A second federal judge has issued a court ruling against the administration's plans to ask whether every person living in the country is a U.S. citizen in the 2020 census.
The park said that an unspecified number of its spiky-leafed trees had been destroyed by visitors during the shutdown.
On this "Face the Nation" broadcast moderated by Margaret Brennan:
Hundreds of Transportation Security Administration officers, who are required to work without paychecks through the partial government shutdown, have called out from work this week from at least four major airports
Nearly 800,000 federal workers lack a paying job because of the shutdown.
For Trump, a landlord, this sounds exactly like what he’s been asking the American people to do for him for two years now.
White House Chief of Staff John Kelly is wrong about what caused the Civil War, and wrong to give the benefit of the doubt to the slavers over the slaves.
Nick Ayers, the leading candidate to replace John Kelly as President Donald Trump's chief of staff, announced Sunday he will not be taking the job, reviving discussions about who will succeed the retired Marine general when he leaves at the end of the month.
Since President Trump ended the practice of separating migrant children from their parents, few families have been reunited. Those that have are becoming national symbols.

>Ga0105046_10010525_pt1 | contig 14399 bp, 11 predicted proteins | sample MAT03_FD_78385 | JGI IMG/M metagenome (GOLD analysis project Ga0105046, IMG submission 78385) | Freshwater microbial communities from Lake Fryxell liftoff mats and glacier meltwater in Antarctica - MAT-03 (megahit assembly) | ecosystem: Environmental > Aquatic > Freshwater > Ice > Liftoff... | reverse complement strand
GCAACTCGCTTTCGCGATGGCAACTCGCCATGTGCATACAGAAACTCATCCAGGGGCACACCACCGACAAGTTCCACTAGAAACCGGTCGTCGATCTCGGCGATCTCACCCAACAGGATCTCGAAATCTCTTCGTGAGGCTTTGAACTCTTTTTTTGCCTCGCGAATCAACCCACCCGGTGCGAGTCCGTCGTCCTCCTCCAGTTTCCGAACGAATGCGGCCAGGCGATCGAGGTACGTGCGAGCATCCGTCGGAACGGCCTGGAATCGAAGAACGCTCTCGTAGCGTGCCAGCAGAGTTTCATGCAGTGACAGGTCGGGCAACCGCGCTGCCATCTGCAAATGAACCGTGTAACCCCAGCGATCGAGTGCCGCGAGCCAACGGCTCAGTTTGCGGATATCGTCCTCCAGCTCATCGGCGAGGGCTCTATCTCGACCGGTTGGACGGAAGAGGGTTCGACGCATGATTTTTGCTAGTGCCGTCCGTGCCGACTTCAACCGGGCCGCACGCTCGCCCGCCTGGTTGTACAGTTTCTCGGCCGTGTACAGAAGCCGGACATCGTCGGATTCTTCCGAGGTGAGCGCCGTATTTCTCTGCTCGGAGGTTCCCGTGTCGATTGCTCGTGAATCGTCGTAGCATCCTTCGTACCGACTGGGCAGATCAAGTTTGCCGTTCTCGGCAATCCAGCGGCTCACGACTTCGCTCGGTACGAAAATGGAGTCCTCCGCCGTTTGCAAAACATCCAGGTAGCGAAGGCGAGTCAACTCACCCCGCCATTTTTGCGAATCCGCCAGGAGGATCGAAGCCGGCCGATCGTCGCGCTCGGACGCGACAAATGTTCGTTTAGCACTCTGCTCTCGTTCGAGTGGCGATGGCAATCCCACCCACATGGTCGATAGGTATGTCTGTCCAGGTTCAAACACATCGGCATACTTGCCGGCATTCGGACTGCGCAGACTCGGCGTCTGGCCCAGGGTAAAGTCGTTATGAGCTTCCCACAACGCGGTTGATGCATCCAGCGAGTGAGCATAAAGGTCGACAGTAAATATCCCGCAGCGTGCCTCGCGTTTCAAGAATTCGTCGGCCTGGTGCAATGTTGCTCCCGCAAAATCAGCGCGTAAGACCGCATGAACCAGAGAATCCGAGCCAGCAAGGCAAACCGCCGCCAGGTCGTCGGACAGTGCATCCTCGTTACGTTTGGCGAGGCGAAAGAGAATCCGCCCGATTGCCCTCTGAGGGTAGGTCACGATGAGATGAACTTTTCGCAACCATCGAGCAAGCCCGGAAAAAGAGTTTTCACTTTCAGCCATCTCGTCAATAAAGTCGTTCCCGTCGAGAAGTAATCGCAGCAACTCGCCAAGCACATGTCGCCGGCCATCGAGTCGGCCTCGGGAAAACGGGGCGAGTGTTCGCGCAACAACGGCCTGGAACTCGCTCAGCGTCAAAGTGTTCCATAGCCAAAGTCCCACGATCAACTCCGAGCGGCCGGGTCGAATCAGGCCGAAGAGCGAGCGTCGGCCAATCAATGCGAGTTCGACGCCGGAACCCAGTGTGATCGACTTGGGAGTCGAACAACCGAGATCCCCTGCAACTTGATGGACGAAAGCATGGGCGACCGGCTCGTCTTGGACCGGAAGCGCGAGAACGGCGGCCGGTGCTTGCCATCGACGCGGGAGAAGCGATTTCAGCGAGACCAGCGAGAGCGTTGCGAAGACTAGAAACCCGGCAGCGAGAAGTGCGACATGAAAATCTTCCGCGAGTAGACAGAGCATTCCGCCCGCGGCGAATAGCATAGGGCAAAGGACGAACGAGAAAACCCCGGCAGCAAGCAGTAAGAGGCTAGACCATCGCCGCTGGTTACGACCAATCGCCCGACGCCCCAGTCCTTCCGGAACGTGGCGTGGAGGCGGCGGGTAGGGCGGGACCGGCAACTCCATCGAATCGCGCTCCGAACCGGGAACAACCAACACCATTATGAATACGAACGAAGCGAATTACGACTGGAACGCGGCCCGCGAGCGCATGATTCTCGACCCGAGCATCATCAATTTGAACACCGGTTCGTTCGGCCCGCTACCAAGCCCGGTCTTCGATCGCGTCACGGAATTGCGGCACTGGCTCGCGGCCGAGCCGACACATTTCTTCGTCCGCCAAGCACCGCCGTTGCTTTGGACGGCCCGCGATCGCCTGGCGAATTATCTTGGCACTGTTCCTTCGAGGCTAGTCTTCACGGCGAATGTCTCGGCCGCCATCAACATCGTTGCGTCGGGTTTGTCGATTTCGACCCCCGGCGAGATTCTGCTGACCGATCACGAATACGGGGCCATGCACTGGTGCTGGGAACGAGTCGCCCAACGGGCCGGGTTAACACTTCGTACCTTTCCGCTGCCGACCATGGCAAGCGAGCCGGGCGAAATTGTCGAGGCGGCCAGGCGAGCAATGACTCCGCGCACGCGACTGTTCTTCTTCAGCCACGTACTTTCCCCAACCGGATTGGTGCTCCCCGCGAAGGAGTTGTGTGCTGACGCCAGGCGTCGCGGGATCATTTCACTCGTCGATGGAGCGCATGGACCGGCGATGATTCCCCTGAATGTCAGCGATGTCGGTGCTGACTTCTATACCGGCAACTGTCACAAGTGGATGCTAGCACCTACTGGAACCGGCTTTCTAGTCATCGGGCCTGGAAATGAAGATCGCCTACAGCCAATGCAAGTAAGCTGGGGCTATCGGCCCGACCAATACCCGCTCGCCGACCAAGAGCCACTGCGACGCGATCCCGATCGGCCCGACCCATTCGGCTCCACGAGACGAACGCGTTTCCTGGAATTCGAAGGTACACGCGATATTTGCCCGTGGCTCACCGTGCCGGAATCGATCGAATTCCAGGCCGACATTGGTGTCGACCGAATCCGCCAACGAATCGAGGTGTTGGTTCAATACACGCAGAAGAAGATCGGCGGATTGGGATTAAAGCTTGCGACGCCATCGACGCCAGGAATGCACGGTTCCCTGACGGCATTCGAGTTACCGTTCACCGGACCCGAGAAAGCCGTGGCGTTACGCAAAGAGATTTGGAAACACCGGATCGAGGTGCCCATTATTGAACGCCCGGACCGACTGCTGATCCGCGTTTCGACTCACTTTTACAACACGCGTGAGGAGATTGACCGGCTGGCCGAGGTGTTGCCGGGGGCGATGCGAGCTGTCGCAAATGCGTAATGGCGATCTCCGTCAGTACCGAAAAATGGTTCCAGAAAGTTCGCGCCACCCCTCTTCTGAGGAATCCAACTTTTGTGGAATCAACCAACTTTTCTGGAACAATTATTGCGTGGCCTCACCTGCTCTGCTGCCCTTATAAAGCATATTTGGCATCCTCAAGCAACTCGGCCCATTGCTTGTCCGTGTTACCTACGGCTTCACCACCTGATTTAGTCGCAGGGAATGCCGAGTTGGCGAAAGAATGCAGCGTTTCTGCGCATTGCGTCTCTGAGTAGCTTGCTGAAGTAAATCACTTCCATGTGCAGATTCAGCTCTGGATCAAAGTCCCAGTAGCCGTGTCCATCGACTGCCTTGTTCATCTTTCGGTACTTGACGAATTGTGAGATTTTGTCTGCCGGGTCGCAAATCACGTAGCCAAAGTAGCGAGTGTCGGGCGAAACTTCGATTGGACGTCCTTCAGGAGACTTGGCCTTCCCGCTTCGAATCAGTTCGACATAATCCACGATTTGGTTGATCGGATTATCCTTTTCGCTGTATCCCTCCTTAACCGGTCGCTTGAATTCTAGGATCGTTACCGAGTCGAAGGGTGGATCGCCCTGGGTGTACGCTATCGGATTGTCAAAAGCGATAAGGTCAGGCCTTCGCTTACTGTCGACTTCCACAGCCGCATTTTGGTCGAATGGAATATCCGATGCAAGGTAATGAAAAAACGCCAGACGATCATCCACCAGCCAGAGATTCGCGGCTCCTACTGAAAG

As large groups of Central American migrants approach the U.S. border, the Trump administration is making it more difficult for them to apply for asylum. Is the president undermining the original concept of asylum, or is he restoring it?
Not all Trump support is ideological.
The North is using the vague language of the Singapore agreement to stall the process
Unpresidented is a great word for the Trump administration. Reminds me a bit of Jonathan Last’s recent use of the phrase “Vaporware Presidency”.
Step 1: Propose something ridiculous. Step 2: Cause chaos but don't deliver it. Lather, rinse, repeat.
What a great turn of phrase for this administration. Good job Mr. Last!
In this White House, no one knows when the ax will fall or who will be swinging it.
The special counsel could find recourse in the courts if the new acting attorney general tries to chip away at his work.